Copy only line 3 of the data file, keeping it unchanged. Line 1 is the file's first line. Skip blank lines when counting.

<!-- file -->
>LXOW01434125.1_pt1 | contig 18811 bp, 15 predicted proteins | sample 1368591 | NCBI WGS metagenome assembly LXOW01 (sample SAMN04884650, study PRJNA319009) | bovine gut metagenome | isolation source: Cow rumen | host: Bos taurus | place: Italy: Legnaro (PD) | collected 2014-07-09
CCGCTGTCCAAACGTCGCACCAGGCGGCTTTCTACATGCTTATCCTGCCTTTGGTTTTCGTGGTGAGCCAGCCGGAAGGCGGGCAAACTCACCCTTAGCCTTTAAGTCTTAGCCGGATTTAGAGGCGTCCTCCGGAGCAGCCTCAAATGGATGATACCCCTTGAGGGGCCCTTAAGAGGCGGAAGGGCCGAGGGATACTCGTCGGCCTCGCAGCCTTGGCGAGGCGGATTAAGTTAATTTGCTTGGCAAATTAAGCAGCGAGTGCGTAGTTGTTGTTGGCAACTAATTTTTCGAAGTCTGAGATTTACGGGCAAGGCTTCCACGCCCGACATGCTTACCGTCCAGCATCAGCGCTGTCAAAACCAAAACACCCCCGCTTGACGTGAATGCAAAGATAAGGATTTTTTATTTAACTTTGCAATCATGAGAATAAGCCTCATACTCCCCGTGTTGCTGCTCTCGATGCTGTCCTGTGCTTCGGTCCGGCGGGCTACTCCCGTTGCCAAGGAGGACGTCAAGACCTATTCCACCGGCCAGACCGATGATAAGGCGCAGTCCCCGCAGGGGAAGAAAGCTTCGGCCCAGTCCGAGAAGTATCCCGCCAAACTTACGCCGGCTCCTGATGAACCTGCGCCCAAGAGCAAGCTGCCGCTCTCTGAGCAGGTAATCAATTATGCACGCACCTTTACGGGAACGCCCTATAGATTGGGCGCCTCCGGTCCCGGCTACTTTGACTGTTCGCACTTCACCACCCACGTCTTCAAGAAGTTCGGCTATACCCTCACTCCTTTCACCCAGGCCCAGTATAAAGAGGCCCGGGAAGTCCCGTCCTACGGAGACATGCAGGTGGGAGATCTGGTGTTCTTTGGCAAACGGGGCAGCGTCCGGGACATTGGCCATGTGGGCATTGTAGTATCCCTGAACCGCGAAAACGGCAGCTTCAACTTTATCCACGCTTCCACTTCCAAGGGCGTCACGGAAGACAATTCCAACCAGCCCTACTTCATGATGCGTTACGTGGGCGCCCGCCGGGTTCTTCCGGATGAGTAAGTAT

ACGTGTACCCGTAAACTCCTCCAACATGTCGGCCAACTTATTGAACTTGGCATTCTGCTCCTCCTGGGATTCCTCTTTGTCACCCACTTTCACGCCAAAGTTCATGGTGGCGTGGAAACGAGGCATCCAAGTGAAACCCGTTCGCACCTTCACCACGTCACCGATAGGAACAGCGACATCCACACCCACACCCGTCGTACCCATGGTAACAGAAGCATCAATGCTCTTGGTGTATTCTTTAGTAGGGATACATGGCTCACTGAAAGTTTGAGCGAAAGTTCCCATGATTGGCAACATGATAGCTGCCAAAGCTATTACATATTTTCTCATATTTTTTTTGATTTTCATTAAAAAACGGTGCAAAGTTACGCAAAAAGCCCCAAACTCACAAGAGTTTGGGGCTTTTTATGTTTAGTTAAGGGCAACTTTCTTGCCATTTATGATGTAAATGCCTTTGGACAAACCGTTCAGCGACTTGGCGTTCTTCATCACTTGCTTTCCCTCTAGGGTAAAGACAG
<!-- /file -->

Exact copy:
ACGTGTACCCGTAAACTCCTCCAACATGTCGGCCAACTTATTGAACTTGGCATTCTGCTCCTCCTGGGATTCCTCTTTGTCACCCACTTTCACGCCAAAGTTCATGGTGGCGTGGAAACGAGGCATCCAAGTGAAACCCGTTCGCACCTTCACCACGTCACCGATAGGAACAGCGACATCCACACCCACACCCGTCGTACCCATGGTAACAGAAGCATCAATGCTCTTGGTGTATTCTTTAGTAGGGATACATGGCTCACTGAAAGTTTGAGCGAAAGTTCCCATGATTGGCAACATGATAGCTGCCAAAGCTATTACATATTTTCTCATATTTTTTTTGATTTTCATTAAAAAACGGTGCAAAGTTACGCAAAAAGCCCCAAACTCACAAGAGTTTGGGGCTTTTTATGTTTAGTTAAGGGCAACTTTCTTGCCATTTATGATGTAAATGCCTTTGGACAAACCGTTCAGCGACTTGGCGTTCTTCATCACTTGCTTTCCCTCTAGGGTAAAGACAG